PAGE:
People v. BrownAnnotate this Case
THE PEOPLE, Appellant, v. IRMA BROWN, Respondent.
Edmund G. Brown, Attorney General, William E. James, Deputy Attorney General, S. Ernest Roll, District Attorney (Los Angeles), Jere J. Sullivan, Lewis Watnick and Arthur L. Alarcon, Deputy District Attorneys, for Appellant.
Charles H. Matthews for Respondent.
A. L. Wirin and Fred Okrand as Amici Curiae on behalf of Respondent.
By information defendant was charged with one count of possessing heroin in violation of Health and Safety Code, section 11500, a felony. Her motion to set the information aside (see Pen. Code, § 995) was granted on the ground that all of the evidence of the crime other than admissions was obtained by an illegal search of her person in violation of her constitutional rights. The People appeal.
At about 7:30 p. m. on January 28, 1955, two deputy sheriffs of Los Angeles County parked their car at the corner of 47th Place and Avalon Boulevard. They observed defendant walk in front of their car from the southwest to the northwest corner of the intersection. She had some parcels in her right arm and a coin purse in her right hand, and her left hand was clenched in a fist. The officers left their car, and after approaching defendant from behind, one officer grabbed defendant's right wrist and the other her left wrist. They identified themselves and asked to see what she had in her left hand. She refused their request and asked them not to take her to jail but to allow her to talk to her husband. They did not inform her that she was under arrest, but one of the officers took a small rubber container from her left hand, and subsequent analysis indicated that it contained heroin. The officers took defendant to their car and talked with her. She told conflicting stories about getting the rubber container, but denied knowing that it contained heroin. After further conversation the officers took her to the county jail.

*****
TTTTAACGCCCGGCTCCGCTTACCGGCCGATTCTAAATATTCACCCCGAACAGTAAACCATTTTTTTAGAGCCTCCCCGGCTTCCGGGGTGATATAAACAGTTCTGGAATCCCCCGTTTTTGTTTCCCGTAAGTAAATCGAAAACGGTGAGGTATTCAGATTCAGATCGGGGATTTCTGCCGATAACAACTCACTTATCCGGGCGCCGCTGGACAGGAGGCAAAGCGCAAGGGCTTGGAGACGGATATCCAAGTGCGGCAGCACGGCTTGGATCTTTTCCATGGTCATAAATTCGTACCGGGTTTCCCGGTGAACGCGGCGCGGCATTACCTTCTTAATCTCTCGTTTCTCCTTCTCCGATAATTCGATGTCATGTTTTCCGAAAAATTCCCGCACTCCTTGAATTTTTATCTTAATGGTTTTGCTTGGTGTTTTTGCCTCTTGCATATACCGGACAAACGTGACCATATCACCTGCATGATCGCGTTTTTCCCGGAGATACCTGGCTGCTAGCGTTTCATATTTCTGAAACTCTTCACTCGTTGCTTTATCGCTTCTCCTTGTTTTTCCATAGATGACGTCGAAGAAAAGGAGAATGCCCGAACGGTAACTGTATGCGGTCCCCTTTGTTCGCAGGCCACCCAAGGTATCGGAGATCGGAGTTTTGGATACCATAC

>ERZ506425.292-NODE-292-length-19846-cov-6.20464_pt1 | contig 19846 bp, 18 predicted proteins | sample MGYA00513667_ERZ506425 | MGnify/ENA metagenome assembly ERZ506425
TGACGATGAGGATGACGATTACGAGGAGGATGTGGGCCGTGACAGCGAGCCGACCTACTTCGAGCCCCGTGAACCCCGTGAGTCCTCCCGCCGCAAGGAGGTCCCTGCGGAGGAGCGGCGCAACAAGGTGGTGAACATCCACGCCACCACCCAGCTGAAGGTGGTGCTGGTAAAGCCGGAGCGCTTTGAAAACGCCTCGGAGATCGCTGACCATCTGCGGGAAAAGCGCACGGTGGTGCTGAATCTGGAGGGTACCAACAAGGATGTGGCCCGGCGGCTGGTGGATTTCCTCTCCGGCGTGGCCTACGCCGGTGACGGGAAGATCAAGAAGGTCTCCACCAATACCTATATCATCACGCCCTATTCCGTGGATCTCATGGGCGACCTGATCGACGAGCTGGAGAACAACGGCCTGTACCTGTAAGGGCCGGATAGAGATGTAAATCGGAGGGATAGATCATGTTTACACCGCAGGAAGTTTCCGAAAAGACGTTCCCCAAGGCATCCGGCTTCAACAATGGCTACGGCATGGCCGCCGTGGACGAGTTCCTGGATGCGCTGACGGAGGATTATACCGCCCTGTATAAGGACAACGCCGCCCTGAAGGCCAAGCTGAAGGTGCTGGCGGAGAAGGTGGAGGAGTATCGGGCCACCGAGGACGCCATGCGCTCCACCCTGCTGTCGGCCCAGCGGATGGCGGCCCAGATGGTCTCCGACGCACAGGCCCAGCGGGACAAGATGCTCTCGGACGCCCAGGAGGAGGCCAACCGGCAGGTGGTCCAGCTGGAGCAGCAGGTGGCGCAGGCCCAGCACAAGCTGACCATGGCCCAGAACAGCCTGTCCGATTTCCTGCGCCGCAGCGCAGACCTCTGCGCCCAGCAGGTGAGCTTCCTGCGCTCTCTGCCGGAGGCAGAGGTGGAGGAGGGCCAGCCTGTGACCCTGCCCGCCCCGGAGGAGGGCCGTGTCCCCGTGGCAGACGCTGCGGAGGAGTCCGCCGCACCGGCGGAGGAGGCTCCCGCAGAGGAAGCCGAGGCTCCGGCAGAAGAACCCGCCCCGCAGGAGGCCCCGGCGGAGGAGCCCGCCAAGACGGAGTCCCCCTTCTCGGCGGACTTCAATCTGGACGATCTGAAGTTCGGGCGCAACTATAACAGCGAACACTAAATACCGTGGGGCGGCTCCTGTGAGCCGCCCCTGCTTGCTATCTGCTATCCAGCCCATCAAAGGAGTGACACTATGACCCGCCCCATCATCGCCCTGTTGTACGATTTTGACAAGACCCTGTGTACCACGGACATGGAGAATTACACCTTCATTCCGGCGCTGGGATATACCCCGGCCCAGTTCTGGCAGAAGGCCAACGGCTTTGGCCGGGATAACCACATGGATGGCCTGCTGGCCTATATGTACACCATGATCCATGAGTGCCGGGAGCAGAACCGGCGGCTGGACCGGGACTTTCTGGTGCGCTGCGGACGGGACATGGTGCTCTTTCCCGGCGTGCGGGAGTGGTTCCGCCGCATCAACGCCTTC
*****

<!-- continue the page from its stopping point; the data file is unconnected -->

The attorney general contends that the search in this case was incidental to defendant's arrest and that if the arrest was lawful, the search was reasonable within the meaning of [45 Cal. 2d 642] the constitutional provisions. (U.S. Const., 4th and 14th Amend.; Cal. Const., art. I, § 19.)
Section 836 of the Penal Code provides: "A peace-officer may make an arrest in obedience to a warrant delivered to him, or may, without a warrant, arrest a person:
"1. For a public offense committed or attempted in his presence.
"2. When a person arrested has committed a felony, although not in his presence.
"3. When a felony has in fact been committed, and he has reasonable cause for believing the person arrested to have committed it.
"4. On a charge made, upon a reasonable cause, of the commission of a felony by the party arrested.
"5. At night, when there is reasonable cause to believe that he has committed a felony."